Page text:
Grand totals for Canada are; 49 Gold, 78 Silver, and 90 Bronze medals won. This amounts to a total of 217. This total allows Canada to hold 16th spot in the all time medal winning standings.

Now, without taking weeks to research populations of different countries at different times during the last 104 years, I would like to make some comparisons of Canada's results when comparing them to other nations.

For instance, the United States leads the way in total medal winnings (by a long shot) with their accumulation of medals reaching 2019. The former Soviet Union and now Russia holds down the second spot with 1010 -- more if you add in the totals for the Unified Team and other bloc members mentioned in the last paragraph on "Olympic History". Great Britain ranks third with 610, France fourth with 560, and Sweden rounds out the top five with 457 total medals.

There is also the anomaly of the German Federation. Germany competed as one country from 1896 until 1964, then again from 1992 until the present day. This allowed them to hold down ninth spot with 379 total medals. Between 1968 and 1988 East and West Germany competed on their own, with East Germany accumulating the amazing total of 445 medals (tied for sixth with Italy) and West Germany not far behind with 301 (tenth place). These large totals are mostly due to the boycott of the 1980 Games by a majority of the so-called "Western" countries. This allowed the two Germanys and the Soviet Union to win over 78 percent of the total medals that year. The 1984 Games made up for that to some degree as Canada had its best medal winning year ever without the Eastern Bloc countries and their sympathisers to compete against. Should one combine the German totals to reach 1125 and move those teams into second place thereby passing the USSR? I have no answer. I guess it is up to each person to interpret statistics on their own and come to a conclusion.

The statistic I would like to point out, which I alluded to when mentioning the populations of different countries at different times, is this; given that the United States has a current population of 275 644 693, and that Canada's population of 30 491 300 is 9.04 times smaller than that of our southern neighbour, it is interesting to note that by multiplying Canada's 217 total medals by 9.04, the resulting medal haul would be 1962. Only 57 medals behind the United States!

Obviously this way of thinking is not to everyone's taste. I do, however, believe that this statistical method of analysis is valid and is an ideal way to look at things from other angles. Obviously we could not use the same theory if we were to use it to extrapolate meaningful figures using, for instance, the Bahamas. Their population is only 288 000 and is too small to find within it the data base needed to compare it with countries such as the United States. If this model was applied to the Bahamas, which has won four Olympic medals, their take would reach the astounding total of 3828 medals! This represents almost twice that won by the United States! Through simple reasoning the Bahamas, and countries of their stature, cannot be quantified using this application. Italy, however, with its medal counts and population base, does fit within the parameters to make this a meaningful debate or rationalization. If applied to them this formula would yield a result of 2160 medals. As I think you can see, by giving all the larger medal winning countries the same playing field (that is those of a similar population base of which to draw athletes), it brings most of the nations quite close together and can provide a more realistic view than that found by merely cruising the bottom line to see who won how many.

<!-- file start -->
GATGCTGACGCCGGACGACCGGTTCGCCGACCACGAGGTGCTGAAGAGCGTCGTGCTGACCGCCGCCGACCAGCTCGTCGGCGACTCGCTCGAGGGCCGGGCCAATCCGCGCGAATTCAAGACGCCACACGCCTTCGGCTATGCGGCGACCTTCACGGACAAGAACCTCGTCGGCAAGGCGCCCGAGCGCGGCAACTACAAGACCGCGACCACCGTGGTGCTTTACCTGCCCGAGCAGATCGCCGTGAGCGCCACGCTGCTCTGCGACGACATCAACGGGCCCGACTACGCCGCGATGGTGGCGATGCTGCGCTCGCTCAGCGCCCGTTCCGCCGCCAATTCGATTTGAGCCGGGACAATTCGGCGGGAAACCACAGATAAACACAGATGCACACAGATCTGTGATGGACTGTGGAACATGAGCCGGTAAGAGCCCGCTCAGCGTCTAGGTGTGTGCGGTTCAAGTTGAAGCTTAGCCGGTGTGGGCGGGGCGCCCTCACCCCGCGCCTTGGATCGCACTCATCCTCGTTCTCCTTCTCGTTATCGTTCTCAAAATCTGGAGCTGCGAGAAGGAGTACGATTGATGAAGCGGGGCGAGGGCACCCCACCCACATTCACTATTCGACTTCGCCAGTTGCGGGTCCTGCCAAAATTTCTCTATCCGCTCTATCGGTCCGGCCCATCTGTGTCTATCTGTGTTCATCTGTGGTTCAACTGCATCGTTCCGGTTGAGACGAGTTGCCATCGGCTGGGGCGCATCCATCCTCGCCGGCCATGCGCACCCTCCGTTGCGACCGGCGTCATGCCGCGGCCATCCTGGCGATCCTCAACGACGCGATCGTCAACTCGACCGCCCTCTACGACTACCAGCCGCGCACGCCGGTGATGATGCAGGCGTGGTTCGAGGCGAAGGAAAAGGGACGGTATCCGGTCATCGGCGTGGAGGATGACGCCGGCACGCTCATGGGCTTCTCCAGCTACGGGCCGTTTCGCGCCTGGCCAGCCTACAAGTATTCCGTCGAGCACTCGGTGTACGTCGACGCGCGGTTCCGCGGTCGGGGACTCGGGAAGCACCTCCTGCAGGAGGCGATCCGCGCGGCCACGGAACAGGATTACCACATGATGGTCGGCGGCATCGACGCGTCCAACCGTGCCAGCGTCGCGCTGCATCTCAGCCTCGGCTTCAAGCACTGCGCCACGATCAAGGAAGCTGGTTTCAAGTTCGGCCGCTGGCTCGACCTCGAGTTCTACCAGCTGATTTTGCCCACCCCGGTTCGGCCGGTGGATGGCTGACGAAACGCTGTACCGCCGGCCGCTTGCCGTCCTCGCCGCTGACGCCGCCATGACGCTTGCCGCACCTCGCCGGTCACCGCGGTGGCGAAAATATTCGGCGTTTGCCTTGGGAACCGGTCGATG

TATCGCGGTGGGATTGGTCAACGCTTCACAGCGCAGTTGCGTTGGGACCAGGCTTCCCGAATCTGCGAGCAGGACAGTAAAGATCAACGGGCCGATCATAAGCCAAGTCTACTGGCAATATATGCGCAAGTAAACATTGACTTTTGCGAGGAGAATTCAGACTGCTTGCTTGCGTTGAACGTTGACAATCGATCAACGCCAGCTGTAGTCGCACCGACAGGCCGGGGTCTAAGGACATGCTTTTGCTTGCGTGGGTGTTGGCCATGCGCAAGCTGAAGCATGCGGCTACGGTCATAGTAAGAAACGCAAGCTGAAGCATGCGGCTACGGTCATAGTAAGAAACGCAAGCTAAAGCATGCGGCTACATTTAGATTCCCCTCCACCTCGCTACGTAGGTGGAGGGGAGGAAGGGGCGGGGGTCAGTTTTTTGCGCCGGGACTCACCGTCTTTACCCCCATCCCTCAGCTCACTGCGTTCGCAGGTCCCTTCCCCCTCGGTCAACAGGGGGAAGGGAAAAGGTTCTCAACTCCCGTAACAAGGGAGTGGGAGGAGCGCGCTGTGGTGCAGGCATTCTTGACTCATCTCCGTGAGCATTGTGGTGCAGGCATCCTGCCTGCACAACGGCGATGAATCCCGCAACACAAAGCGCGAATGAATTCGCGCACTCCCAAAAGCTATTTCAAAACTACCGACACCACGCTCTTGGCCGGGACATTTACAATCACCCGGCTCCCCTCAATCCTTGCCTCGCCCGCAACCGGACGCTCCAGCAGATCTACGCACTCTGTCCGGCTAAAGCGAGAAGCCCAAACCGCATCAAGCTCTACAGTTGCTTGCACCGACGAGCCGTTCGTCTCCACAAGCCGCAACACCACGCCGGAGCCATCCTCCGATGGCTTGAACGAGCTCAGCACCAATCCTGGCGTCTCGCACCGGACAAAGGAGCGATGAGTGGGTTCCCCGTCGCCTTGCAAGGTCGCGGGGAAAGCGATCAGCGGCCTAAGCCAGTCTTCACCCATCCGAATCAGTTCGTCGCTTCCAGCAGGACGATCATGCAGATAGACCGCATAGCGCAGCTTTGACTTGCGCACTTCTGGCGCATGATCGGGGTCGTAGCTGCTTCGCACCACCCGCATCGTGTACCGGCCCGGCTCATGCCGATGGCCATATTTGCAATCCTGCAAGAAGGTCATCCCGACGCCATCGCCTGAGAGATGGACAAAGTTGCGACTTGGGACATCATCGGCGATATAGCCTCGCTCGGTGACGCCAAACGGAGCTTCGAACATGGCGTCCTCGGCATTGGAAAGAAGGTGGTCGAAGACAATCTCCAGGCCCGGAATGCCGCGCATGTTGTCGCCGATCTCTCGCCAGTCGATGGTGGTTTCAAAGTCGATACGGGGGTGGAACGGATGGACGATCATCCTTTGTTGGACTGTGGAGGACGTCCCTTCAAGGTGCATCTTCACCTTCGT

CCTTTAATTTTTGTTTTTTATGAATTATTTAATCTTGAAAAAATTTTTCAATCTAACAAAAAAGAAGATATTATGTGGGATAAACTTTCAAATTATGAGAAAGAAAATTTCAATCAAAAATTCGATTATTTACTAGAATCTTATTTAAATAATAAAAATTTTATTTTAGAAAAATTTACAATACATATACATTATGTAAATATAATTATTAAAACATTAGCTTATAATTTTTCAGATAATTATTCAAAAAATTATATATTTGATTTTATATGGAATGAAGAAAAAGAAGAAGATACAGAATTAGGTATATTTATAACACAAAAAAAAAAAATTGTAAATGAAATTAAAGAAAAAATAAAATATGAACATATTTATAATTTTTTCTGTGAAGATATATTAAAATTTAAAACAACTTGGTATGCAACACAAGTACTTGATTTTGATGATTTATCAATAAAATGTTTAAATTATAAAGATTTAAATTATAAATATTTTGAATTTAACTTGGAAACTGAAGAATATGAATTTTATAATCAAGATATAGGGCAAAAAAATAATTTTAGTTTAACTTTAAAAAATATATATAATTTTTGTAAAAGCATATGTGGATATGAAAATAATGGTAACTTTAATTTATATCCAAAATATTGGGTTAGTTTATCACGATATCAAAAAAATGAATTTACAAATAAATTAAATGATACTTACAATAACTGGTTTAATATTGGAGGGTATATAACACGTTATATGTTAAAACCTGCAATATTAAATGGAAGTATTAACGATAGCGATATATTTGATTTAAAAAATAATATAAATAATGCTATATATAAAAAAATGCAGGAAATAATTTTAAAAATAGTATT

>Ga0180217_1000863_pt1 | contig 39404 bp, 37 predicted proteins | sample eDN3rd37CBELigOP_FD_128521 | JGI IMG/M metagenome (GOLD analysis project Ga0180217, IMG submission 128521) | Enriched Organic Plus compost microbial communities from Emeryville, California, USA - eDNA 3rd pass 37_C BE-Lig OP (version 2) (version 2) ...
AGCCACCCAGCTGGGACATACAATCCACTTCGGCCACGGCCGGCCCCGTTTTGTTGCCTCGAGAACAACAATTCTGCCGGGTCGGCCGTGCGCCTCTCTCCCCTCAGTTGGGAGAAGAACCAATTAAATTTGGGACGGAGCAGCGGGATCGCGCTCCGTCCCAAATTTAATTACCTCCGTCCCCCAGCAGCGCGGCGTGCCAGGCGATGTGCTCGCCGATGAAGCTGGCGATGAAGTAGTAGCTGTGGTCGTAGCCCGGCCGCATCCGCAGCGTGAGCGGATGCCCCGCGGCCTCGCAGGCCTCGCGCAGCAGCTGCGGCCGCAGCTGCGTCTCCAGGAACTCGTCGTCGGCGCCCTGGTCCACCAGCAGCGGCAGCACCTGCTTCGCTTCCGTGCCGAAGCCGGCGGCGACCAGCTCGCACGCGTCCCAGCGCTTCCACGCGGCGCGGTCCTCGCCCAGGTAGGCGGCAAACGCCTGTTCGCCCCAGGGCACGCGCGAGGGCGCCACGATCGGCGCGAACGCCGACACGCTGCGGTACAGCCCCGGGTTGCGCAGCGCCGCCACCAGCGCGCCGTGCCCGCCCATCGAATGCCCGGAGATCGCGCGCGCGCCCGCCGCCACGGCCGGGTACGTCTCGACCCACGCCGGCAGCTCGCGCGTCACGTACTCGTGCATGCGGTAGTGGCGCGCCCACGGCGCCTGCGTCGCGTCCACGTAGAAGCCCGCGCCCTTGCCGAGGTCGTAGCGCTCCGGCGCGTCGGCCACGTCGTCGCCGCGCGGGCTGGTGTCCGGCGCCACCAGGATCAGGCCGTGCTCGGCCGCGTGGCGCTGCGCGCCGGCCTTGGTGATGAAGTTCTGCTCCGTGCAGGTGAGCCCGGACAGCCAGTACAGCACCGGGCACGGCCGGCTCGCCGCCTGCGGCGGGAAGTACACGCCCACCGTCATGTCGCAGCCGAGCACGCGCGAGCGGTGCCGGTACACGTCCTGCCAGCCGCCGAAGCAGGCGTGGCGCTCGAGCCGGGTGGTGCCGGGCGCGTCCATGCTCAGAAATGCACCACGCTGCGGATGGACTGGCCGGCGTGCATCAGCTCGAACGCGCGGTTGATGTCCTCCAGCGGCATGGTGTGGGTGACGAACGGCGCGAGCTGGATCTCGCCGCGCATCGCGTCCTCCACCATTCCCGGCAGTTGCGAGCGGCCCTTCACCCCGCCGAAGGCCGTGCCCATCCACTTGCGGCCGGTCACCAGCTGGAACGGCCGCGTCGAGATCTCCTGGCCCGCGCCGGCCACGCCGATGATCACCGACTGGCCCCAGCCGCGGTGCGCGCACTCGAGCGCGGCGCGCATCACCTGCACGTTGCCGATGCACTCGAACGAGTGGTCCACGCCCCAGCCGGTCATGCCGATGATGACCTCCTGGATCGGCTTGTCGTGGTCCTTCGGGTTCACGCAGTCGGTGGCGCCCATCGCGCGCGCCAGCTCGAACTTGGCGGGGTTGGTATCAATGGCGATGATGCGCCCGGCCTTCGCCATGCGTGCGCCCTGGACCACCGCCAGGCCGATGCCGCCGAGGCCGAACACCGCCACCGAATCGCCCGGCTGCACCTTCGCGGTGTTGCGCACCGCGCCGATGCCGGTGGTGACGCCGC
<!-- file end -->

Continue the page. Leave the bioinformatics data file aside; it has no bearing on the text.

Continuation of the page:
Now lets see, it seems I posed the question so long ago in this newsletter that even I need a little refreshing. So, once again, here is the Question of the Week; who was the first Canadian to win a gold medal while performing for Canada?

I had also said this is a trick question. As I said above, Strathroy, Ontario, native, George Orton, won a Gold medal and a Bronze medal in the 1900 Olympics, but is only referred to as Canada's first "Olympic champion", and not our first medal winner. This is because in 1896 Canada did not send a team to the Olympic Games. Orton and three other Canadians competed for the United States, with Orton wearing the colours of the University of Pennsylvania. His totals are included above in Wallechinsky's tallies as being medals won by a citizen of Canada. This is the way he has tabulated his results. Other all-time medal standings lists show Canada as not competing at all (which was true) and show no medals awarded.

The true first Canadian to win a gold medal while performing for Canada was tienne Desmarteau of Boucherville, Quebec. He won one of the four gold medals awarded to Canada at the 1904 Games for the now defunct 56 pound throw event. In 1904 and again in 1920, 56 pound weight throwing contests for distance were included as an event in the Olympic Games. tienne won the 1904 competition with a throw of 10.46 m (34 feet 4 inches).


Well, that's about all for now. I hope you enjoyed it. I wanted to cover many aspects of the Olympic Games, while still trying to maintain a reasonable length. I selected items that were interesting to me and I hope you found them both informative and fun to read.